The Washington Post

City will study fiscal impacts of FBI move

Letting the FBI leave might not be the worst thing in the world. (Jeffrey MacMillan/The Washington Post)

Updated Wednesday 10:45 a.m. with Gray administration comment

With Mayor Vincent C. Gray poised to pitch Poplar Point as a potential location for FBI headquarters — thus proposing to reserve one of the city’s most valuable potential development sites for an untaxable federal compound — you’d think someone in the government would have done a rigorous cost-benefit analysis of such a move.

You’d be wrong! That’s because Gray and D.C. Council members just asked Chief Financial Officer Natwar M. Gandhi to do one this morning, at their monthly breakfast meeting.

Council member Tommy Wells (D-Ward 6) broached the subject during a budget briefing from Gandhi, asking about the fiscal impact of the FBI move. Gandhi said no formal study had been done but “we would be delighted to do something of that nature.”

The fiscal implications are considerable. On the downside, losing thousands of employees to a suburban location is never good — even if the city can’t tax the income of suburban residents, it still collects taxes on parking, meals and other daytime purchases. On the upside, whatever replaces the antiquated J. Edgar Hoover Building on Pennsylvania Avenue will generate property taxes for the first time in at least 50 years and it will host thousands of employees — and perhaps even house residents who would pay income tax here. Also, building a new compound — at Poplar Point or elsewhere — could keep those incidental economic boons inside the city, while perhaps sparking private investment in underdeveloped parts of the city. Back on the downside, that would also mean semi-permanently removing 40 to 55 acres of city land from the property tax base.

The discussion Tuesday morning helped sketch out the lines of debate: Jack Evans (D-Ward 2) and David A. Catania (I-At Large) appeared skeptical of letting the FBI leave the city, citing not only the potential loss of employees but the loss of government contractors as well. Wells and Gray seemed more inclined to account for the impact developing private uses would have on the city revenue base. “Look at the potential impact of all those property taxes,” the mayor said at one point.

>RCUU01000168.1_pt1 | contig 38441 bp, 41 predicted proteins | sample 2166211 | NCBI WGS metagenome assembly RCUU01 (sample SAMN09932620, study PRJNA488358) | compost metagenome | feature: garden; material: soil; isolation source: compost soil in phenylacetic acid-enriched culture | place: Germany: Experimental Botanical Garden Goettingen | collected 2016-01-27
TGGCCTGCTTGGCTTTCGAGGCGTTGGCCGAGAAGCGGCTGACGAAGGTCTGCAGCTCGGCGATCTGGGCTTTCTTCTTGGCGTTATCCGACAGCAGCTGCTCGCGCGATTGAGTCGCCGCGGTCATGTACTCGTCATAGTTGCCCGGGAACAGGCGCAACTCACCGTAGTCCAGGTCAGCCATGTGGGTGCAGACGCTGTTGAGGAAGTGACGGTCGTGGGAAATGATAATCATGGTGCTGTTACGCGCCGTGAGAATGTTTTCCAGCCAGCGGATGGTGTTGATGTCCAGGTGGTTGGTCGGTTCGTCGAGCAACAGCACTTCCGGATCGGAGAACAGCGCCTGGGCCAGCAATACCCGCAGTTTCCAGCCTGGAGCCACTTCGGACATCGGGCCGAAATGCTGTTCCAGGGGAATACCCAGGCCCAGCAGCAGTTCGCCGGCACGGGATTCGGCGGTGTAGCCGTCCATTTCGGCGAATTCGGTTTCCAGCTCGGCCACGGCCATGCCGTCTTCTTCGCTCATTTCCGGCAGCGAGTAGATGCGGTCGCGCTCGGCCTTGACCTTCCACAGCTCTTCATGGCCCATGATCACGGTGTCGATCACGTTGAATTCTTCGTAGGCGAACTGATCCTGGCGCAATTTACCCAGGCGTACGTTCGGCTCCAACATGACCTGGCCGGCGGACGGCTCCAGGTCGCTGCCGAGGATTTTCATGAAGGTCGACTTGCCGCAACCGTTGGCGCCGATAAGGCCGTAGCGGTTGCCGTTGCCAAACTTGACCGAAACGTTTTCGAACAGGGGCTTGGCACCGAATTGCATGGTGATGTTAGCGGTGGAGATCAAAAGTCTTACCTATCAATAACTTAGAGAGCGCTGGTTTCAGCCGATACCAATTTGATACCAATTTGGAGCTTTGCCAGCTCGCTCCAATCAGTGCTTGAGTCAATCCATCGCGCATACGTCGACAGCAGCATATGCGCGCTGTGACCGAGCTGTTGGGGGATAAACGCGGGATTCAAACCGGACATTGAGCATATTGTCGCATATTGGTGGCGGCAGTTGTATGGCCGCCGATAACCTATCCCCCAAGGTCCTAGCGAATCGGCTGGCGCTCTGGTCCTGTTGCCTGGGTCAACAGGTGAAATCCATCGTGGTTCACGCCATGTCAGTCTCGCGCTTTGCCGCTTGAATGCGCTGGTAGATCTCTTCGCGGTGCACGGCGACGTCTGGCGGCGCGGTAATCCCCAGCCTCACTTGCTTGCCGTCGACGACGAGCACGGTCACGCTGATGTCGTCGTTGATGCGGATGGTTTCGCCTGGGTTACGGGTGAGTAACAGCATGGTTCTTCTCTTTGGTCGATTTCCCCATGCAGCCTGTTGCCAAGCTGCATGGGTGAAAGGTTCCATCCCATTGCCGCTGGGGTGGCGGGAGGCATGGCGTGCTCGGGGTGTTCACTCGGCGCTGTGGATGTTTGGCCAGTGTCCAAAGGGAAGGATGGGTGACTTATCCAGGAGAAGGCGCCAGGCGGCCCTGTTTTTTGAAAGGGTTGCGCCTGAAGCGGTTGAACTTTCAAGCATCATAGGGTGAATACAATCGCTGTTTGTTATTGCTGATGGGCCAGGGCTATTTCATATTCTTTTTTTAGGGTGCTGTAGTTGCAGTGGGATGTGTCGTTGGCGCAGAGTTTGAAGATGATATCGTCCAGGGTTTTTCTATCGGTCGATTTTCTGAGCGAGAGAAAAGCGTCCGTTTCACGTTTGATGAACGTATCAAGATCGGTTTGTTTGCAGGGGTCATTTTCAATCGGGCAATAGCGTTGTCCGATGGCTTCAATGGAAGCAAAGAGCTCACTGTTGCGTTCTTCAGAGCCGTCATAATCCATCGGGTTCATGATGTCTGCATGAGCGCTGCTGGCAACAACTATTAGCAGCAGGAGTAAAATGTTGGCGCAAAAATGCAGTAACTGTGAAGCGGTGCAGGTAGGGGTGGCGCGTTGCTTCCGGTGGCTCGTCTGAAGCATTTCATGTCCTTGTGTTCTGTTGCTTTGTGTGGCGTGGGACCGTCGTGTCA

The recognition that the FBI’s departure might not be such a terrible thing after all, given the major opportunity costs, raises the possibility that Gray’s Poplar Point proposal might not be a whole-hearted one. While politics might demand that the District not bow out of the regional derby entirely, a sensible look at the city’s future growth might also demand concluding that a high-security government compound is not a wise use of a prime development parcel. An independent fiscal analysis could start to make that case.

Gandhi pledged to complete the report “as fast as we can.” A spokesman said a study should be complete within 60 days.

Update, 2/27, 10:45 a.m.: Gray spokesman Pedro Ribeiro said the administration’s economic development office has previously done an analysis of FBI relocation options. He declined to share the report.

Mike DeBonis covers Congress and national politics for The Washington Post. He previously covered D.C. politics and government from 2007 to 2015.



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Mike DeBonis · February 26, 2013

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